• Palace’ and ‘plagues’
  • Blood’, ‘blasts’, ‘blights’

When the regular iambic tetrameter changes to trochaic metre, as in l. 4, the third stanza and l.14-5, the lines gain in intensity and pace

Why do you think Blake has employed a metre that is often found in children’s verse? Do you think it is effective to write in a metre and rhythm that contradicts the content of the poem?

Imagery and symbolism

charterBlake paints a nightmare vision of social and urban decay, where anguished sounds reverberate, darkness prevails (‘black’ning Church’, ‘midnight streets’) and death stalks the streets (the ‘blood’ of the ‘hapless Soldier’, the ‘hearse’ that contains those stricken with ‘plagues’).

Charter’d – Blake uses the image of the charter to represent the absence of freedom for the common people of London. Even the river and the social life of the street has become confined to a charter. Royal charters were issued to towns and cities, ostensibly giving them freedom. However, they did not give freedom to the people but made them subjects of the wealthy or the aristocrat:

‘Every chartered town is an aristocratical monopoly in itself’

Mark – Blake uses biblical imagery when he refers to ‘Marks of weakness’. In the New Testament book of Revelation (Revelation 7:3-4), those who are saved for eternal life are marked with a seal on their foreheads. The damned bear ‘the mark of the beast’. Marks may also suggest the brand of a slave. The image suggests, therefore, how everyone’s fate is sealed and how they have become slaves on account of their ‘Mind-forg’d manacles’.

Manacles – ‘Forg’d’ suggests the power and strength of the human mind that can produce such strong shackles. These manacles are produced by the fallen human mind. They produce an oppressive system of religious and monarchical power which keeps the poor in poverty and destroys brotherhood. They produce an attitude to sexuality that makes it a thing of shame, to be repressed and controlled by marriage. They also render sexual relationships prone to possessiveness and jealousy, distorting and perverting them.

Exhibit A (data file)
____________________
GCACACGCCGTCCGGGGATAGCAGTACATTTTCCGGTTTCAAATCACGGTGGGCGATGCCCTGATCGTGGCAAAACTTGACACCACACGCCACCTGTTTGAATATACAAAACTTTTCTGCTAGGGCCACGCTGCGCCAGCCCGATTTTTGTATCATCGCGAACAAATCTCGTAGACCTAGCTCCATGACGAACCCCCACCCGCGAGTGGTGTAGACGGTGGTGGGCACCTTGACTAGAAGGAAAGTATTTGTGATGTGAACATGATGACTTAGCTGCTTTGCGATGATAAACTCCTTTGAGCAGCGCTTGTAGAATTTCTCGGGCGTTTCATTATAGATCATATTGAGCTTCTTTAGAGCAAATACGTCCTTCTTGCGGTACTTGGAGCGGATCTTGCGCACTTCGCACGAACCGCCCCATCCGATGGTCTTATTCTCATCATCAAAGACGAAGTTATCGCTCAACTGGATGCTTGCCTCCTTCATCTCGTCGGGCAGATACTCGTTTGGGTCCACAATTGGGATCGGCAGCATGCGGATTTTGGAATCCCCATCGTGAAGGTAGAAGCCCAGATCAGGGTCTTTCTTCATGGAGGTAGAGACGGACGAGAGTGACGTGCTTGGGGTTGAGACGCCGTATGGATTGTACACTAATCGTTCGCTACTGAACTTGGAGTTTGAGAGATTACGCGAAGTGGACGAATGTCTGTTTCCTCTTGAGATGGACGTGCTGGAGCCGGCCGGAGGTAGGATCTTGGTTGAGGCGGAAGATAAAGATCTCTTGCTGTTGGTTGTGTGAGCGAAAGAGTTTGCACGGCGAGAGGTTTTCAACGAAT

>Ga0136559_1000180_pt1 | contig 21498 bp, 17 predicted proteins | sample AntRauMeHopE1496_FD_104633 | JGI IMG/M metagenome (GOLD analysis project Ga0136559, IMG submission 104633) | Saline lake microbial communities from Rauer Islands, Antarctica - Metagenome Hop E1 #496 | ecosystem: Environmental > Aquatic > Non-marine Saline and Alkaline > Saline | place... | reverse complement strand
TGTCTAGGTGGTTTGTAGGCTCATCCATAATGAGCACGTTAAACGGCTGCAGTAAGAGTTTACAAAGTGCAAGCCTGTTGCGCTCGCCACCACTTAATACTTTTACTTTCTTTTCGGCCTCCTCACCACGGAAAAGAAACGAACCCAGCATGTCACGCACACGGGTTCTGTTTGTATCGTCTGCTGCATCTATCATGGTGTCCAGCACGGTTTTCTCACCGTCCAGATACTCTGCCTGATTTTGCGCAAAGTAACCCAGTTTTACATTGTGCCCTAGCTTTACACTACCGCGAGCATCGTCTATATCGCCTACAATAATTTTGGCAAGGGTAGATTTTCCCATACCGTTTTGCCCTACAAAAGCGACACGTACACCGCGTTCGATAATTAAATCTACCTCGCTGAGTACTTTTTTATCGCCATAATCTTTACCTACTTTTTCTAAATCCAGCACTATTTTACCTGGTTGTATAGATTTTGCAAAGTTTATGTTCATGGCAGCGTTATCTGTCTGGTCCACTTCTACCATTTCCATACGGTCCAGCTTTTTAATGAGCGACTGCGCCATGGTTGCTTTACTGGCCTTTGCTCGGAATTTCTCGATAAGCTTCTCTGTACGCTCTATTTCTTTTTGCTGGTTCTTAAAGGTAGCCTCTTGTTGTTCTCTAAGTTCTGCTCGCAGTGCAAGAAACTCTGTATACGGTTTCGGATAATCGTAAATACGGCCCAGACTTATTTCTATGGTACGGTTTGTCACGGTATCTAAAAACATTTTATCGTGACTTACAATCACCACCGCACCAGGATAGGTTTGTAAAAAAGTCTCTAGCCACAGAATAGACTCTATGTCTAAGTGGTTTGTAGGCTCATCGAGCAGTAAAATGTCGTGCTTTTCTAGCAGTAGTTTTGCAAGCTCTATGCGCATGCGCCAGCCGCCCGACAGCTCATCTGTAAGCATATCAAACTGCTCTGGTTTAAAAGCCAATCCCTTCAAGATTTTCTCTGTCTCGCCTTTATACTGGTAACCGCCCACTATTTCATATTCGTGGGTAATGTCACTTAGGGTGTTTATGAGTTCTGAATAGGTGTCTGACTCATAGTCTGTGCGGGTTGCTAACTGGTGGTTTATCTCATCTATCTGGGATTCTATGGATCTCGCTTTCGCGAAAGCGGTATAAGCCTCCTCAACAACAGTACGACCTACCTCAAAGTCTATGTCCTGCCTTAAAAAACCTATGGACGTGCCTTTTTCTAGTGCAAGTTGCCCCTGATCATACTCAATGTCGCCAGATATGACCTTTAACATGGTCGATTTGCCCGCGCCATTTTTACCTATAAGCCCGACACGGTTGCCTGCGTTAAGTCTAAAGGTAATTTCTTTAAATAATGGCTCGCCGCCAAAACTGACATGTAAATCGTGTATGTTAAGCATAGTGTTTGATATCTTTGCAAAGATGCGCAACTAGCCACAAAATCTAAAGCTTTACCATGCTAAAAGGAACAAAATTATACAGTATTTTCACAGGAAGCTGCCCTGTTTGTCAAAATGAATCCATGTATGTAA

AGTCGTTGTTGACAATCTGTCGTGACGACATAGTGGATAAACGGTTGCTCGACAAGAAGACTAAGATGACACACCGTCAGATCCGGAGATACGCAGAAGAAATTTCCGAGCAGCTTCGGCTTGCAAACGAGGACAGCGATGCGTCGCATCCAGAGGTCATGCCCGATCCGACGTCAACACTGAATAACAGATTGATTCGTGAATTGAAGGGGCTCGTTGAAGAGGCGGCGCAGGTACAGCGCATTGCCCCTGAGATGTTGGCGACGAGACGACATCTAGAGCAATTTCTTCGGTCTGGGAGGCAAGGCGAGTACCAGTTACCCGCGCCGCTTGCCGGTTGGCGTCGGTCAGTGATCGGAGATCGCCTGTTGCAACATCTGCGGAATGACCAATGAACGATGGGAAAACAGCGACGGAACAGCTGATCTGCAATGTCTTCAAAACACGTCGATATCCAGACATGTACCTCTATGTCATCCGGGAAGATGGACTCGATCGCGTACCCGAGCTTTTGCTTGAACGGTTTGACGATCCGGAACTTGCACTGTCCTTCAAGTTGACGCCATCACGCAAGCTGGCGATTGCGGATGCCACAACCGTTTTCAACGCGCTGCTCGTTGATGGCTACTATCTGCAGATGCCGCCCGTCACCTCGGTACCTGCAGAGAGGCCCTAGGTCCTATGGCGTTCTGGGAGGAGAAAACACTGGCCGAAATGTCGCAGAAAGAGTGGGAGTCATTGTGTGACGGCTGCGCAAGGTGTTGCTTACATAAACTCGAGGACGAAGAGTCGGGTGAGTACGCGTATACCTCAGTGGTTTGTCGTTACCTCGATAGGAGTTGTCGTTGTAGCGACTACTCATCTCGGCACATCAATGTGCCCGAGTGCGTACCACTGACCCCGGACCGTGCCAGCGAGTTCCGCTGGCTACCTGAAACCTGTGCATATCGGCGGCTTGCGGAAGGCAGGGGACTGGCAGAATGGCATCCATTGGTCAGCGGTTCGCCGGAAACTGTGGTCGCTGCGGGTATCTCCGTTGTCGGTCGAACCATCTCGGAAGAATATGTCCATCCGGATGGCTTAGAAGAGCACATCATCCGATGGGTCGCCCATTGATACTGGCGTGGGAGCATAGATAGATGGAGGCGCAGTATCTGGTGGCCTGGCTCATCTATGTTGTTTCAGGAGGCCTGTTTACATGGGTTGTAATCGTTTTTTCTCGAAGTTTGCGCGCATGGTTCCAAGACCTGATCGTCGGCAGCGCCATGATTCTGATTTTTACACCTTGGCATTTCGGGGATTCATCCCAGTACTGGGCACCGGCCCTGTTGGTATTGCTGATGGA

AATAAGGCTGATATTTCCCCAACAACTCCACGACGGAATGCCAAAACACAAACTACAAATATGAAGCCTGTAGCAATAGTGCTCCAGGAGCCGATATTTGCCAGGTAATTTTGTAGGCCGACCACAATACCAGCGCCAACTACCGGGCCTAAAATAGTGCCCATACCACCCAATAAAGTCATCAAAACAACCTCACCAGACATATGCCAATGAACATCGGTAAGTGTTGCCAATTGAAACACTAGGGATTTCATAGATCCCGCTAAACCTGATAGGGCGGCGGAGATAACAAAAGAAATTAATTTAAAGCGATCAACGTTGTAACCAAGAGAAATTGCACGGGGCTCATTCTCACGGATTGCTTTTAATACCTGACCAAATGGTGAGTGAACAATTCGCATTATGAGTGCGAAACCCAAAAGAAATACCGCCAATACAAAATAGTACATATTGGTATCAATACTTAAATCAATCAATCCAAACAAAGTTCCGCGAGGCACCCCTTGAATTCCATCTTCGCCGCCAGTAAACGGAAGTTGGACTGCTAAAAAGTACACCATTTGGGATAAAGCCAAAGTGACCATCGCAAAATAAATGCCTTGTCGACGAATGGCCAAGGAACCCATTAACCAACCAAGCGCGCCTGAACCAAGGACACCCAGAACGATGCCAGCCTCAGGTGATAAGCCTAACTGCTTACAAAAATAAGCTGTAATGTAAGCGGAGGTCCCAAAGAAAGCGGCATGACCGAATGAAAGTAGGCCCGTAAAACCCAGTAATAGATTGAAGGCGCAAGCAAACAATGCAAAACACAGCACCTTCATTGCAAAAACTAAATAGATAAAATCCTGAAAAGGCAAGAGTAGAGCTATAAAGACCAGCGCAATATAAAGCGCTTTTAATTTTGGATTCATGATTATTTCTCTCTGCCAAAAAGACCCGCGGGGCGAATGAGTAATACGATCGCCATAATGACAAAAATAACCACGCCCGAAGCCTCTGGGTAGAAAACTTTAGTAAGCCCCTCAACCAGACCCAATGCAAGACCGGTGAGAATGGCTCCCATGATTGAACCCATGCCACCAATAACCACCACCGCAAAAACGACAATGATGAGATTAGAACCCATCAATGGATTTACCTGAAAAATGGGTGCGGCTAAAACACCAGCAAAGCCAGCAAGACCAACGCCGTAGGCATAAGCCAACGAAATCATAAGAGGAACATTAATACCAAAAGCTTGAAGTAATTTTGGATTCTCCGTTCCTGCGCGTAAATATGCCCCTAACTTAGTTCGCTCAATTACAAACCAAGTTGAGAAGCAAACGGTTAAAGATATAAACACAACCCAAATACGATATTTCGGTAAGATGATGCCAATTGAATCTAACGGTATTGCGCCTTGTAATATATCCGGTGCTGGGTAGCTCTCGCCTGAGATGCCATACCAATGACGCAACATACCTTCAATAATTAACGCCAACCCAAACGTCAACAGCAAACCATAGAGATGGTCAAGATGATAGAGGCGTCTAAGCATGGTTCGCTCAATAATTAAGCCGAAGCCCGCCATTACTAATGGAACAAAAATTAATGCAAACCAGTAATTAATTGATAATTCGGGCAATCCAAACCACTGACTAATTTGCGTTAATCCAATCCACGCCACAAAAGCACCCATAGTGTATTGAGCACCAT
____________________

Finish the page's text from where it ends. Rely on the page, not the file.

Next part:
menaclesBlood down Palace walls – Blake was writing in a revolutionary era, where tales by émigrés of the Terror after the French Revolution were a very real reminder of death and suffering imposed by despotic leaders.


The effects of ‘fallenness’ on repression of sexuality and other emotions

  • Blake believed that inhibitions lie primarily within the mind, rather than in external factors. Society makes its fears, guilt and shame into rules and laws which are then enshrined in social institutions such as the authority of parents, the Church and the State or Monarchy. These institutions oppress the people and maintain repressive social hierarchies.

The vulnerability of innocence

  • Innocence is especially endangered when it is ignorant of the ‘woe’ in life and of the possibility of failure and betrayal. This poem links exposure of the social evil of the child chimney-sweep and adolescent prostitute with the theme of the exploitation and vulnerability of innocence. The innocence of the young bride is also devastated by the disease her promiscuous husband will infect her with.